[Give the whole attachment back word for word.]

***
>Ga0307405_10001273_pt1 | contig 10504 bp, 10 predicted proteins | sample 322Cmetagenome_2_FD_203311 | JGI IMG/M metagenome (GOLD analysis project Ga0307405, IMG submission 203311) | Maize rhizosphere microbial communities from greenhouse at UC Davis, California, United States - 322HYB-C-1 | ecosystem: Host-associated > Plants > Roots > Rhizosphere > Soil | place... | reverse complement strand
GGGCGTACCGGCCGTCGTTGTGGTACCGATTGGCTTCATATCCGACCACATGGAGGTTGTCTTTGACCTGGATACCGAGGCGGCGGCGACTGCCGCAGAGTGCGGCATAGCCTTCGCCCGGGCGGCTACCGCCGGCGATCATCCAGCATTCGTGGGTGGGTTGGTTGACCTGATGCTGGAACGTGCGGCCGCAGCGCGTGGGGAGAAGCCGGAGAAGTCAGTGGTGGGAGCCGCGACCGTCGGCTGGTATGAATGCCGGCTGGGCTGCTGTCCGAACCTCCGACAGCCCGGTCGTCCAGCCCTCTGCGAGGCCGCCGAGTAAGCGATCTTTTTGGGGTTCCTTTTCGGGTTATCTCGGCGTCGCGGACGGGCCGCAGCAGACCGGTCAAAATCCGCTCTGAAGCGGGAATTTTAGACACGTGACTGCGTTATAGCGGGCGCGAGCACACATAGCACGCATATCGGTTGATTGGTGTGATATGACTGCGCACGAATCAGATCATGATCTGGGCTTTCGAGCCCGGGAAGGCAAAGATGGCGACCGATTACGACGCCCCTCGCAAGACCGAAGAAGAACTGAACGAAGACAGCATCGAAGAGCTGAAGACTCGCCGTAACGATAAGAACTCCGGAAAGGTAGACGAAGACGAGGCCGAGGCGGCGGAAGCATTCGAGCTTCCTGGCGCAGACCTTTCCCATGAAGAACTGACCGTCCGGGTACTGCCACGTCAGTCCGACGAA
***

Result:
>Ga0307405_10001273_pt1 | contig 10504 bp, 10 predicted proteins | sample 322Cmetagenome_2_FD_203311 | JGI IMG/M metagenome (GOLD analysis project Ga0307405, IMG submission 203311) | Maize rhizosphere microbial communities from greenhouse at UC Davis, California, United States - 322HYB-C-1 | ecosystem: Host-associated > Plants > Roots > Rhizosphere > Soil | place... | reverse complement strand
GGGCGTACCGGCCGTCGTTGTGGTACCGATTGGCTTCATATCCGACCACATGGAGGTTGTCTTTGACCTGGATACCGAGGCGGCGGCGACTGCCGCAGAGTGCGGCATAGCCTTCGCCCGGGCGGCTACCGCCGGCGATCATCCAGCATTCGTGGGTGGGTTGGTTGACCTGATGCTGGAACGTGCGGCCGCAGCGCGTGGGGAGAAGCCGGAGAAGTCAGTGGTGGGAGCCGCGACCGTCGGCTGGTATGAATGCCGGCTGGGCTGCTGTCCGAACCTCCGACAGCCCGGTCGTCCAGCCCTCTGCGAGGCCGCCGAGTAAGCGATCTTTTTGGGGTTCCTTTTCGGGTTATCTCGGCGTCGCGGACGGGCCGCAGCAGACCGGTCAAAATCCGCTCTGAAGCGGGAATTTTAGACACGTGACTGCGTTATAGCGGGCGCGAGCACACATAGCACGCATATCGGTTGATTGGTGTGATATGACTGCGCACGAATCAGATCATGATCTGGGCTTTCGAGCCCGGGAAGGCAAAGATGGCGACCGATTACGACGCCCCTCGCAAGACCGAAGAAGAACTGAACGAAGACAGCATCGAAGAGCTGAAGACTCGCCGTAACGATAAGAACTCCGGAAAGGTAGACGAAGACGAGGCCGAGGCGGCGGAAGCATTCGAGCTTCCTGGCGCAGACCTTTCCCATGAAGAACTGACCGTCCGGGTACTGCCACGTCAGTCCGACGAA